On 21 January, the OECD organised the second EU-supported capacity-building webinar for the Government of Uzbekistan as part of the project Improving the Legal Environment for Business in Central Asia.
The event was an opportunity to develop capabilities on policy challenges for improving the regulatory environment for SMEs in Uzbekistan and to look at how experiences from OECD and non-member OECD countries could support Uzbekistan’s policy-makers. The webinar brought together senior policy-makers from Uzbekistan, experts from Poland and the OECD, a number of stakeholders from the international development and diplomatic community. The project forms part of the Policy Component of the EU Central Asia Invest initiative.
Opening the session, Mr Shukhrat Vafaev, Deputy Minister of Trade and Investment, underlined the fact that SMEs were the firms most severely affected by the COVID-19 crisis in Uzbekistan. He noted that the government had undertaken a series of reforms in recent years that had improved the operational environment for SMEs, but that more work would be necessary for these firms to contribute fully to the country’s recovery. Mr François Bégeot, Head of the Co-operation at the EU Delegation to Uzbekistan, underscored the importance of helping the country’s SMEs play a more significant role in the country’s economic development, and noted the need to hasten efforts to improve firm digitalisation.
Ms Amélie Schurich-Rey, Economist and Policy Analyst of the OECD Eurasia Division, discussed the regulatory reforms made by Uzbekistan and the challenges ahead with respect to SME regulations. Building on Ms Schurich-Rey’s comments on the Uzbek draft SME law, the webinar heard from Ms Svenja Petersen of the EBRD on the Bank’s ongoing work assisting the government with their SME law concept. Complementing these interventions was a presentation on progress with the concept and related legislation from Mr Obod Ortikov, Chief Specialist at the Agency for Development of SMEs and Entrepreneurship.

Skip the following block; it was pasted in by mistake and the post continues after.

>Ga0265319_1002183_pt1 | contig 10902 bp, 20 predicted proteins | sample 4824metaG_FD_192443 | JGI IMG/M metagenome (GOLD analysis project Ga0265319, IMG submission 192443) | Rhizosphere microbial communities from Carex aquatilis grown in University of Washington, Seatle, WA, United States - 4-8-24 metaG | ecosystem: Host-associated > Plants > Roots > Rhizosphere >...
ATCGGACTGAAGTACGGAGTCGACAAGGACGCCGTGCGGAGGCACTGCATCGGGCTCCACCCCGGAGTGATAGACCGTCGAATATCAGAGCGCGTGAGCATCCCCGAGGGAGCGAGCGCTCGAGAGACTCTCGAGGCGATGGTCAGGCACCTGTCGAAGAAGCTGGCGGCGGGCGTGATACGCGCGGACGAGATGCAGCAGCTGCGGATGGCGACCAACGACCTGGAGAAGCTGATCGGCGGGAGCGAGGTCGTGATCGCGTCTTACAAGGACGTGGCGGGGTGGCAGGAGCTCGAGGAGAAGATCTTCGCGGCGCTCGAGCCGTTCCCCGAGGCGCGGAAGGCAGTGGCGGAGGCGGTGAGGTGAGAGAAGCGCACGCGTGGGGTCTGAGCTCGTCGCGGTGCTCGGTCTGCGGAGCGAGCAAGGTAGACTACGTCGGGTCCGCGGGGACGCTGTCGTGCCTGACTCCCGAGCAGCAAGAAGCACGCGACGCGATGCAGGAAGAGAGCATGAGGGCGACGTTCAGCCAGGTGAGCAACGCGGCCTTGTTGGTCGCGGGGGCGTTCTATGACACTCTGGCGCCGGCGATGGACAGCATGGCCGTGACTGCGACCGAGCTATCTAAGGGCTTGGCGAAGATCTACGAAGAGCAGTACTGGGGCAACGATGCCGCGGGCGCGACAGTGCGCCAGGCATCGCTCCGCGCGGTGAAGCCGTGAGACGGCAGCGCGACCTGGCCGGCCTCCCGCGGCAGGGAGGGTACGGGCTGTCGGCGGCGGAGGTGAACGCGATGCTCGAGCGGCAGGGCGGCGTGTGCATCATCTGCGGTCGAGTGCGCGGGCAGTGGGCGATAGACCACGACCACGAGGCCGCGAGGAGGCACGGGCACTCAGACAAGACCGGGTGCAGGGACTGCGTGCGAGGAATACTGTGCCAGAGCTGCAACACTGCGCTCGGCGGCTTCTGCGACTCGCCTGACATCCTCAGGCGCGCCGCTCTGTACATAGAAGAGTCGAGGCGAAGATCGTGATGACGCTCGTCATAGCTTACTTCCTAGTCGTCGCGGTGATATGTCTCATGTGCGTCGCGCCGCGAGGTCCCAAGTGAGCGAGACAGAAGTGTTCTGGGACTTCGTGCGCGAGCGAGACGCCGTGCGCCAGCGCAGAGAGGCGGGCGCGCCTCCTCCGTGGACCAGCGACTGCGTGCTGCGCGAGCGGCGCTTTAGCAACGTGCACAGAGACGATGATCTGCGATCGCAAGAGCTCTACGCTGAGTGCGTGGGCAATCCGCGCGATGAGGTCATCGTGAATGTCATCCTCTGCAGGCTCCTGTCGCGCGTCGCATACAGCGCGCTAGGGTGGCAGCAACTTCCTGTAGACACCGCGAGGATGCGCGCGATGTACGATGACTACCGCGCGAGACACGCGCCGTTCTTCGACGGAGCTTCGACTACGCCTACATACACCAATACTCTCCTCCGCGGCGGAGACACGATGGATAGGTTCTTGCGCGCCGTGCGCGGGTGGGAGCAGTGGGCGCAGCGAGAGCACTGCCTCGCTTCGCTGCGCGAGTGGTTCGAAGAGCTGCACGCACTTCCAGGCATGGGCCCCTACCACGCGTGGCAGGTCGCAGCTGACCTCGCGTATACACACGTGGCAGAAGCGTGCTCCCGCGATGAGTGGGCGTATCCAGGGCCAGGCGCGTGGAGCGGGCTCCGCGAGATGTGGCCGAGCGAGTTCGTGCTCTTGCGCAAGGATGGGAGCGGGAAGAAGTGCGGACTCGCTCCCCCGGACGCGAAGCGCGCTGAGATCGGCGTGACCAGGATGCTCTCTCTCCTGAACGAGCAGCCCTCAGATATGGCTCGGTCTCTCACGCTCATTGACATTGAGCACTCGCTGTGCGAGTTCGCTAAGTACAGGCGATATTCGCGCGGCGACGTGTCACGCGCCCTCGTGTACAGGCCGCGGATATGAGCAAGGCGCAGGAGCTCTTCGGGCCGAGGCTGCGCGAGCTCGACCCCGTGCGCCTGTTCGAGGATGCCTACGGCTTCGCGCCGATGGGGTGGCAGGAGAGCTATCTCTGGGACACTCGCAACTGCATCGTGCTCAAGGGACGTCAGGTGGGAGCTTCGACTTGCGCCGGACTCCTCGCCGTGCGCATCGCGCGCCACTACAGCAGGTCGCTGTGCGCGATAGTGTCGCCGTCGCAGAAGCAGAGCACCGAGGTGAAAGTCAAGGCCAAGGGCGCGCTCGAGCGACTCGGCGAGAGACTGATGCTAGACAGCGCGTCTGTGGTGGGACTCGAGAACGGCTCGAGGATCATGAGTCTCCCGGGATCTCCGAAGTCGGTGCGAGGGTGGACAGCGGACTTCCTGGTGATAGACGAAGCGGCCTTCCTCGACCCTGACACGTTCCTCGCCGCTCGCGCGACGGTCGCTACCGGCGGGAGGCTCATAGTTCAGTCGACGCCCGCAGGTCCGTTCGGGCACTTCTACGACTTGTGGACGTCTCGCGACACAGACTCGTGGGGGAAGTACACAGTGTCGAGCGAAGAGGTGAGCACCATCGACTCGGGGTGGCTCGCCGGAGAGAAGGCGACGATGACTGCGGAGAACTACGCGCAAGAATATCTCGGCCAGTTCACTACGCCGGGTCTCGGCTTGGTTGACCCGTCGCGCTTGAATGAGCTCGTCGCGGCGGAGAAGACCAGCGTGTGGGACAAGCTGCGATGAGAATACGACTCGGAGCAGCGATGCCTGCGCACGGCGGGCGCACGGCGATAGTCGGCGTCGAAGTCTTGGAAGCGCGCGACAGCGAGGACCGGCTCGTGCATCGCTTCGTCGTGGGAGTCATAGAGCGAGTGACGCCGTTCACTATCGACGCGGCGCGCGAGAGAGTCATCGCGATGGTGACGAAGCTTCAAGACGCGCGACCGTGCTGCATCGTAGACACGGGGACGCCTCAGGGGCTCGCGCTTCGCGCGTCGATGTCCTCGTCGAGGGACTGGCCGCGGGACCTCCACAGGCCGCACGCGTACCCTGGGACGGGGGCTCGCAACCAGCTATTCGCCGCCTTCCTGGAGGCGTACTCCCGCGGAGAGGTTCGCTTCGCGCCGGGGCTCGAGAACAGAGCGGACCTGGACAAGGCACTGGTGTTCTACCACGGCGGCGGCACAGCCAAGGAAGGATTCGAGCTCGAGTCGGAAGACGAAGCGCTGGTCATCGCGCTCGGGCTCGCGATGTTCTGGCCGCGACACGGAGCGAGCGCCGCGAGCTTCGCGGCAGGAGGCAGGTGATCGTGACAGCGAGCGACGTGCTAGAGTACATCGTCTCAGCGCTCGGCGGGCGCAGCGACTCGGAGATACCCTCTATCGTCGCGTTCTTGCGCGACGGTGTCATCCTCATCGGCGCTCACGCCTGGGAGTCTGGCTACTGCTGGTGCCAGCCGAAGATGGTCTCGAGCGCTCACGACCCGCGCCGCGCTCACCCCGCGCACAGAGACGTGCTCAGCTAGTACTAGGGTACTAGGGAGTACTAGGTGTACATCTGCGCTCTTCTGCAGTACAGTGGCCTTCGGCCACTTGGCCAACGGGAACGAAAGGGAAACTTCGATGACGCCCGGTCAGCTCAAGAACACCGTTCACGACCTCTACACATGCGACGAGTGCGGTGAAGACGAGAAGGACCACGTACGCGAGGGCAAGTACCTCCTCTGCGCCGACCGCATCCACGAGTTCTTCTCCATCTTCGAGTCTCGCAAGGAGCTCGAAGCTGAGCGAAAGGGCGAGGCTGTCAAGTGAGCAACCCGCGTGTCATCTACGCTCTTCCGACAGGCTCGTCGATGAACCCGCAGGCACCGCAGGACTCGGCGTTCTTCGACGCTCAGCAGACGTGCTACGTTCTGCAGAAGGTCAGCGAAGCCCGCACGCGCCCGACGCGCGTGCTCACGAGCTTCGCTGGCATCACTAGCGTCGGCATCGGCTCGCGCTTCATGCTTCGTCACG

Leading the first of two capacity-building sessions and expanding upon the issue of managing regulatory change highlighted by previous speakers, Mr Daniel Trnka, Senior Policy Analyst in the OECD Directorate for Public Governance, gave a rich overview of OECD best practice in Regulatory Impact Assessment (RIA). Mr Trnka spoke of the need to rationalise regulatory change and to develop effective systems to monitor the real impact on firms and whether such changes effect the desired policy goals. He answered numerous questions from the audience.
Ms Martyna Wieczorek, Senior Expert at the Ministry of Economic Development, Labour and Technology of Poland, led the second capacity-building sessions. This session was dedicated to Poland’s experience in simplifying its regulatory framework for SMEs as well as ensuring a coherent and consistent definition of such firms in legislation. Following her intervention, Ms Lamiya Khudoyarova, Head Inspector on International Affairs for the Business Ombudsman, noted the need to tie in efforts to support the country’s SMEs with the anticorruption agenda.
The session was concluded by Mr Alexey Sim, Department Head at the Ministry of Investment and Foreign Trade, who expressed his enthusiasm for the ideas discussed at the webinar, noted the importance of SMEs to the broader agendas of investment attraction and trade. Together with Mr Bégeot, he highlighted the crucial support needed from the EU and international partners to bring international experience and knowledge sharing in these endeavours.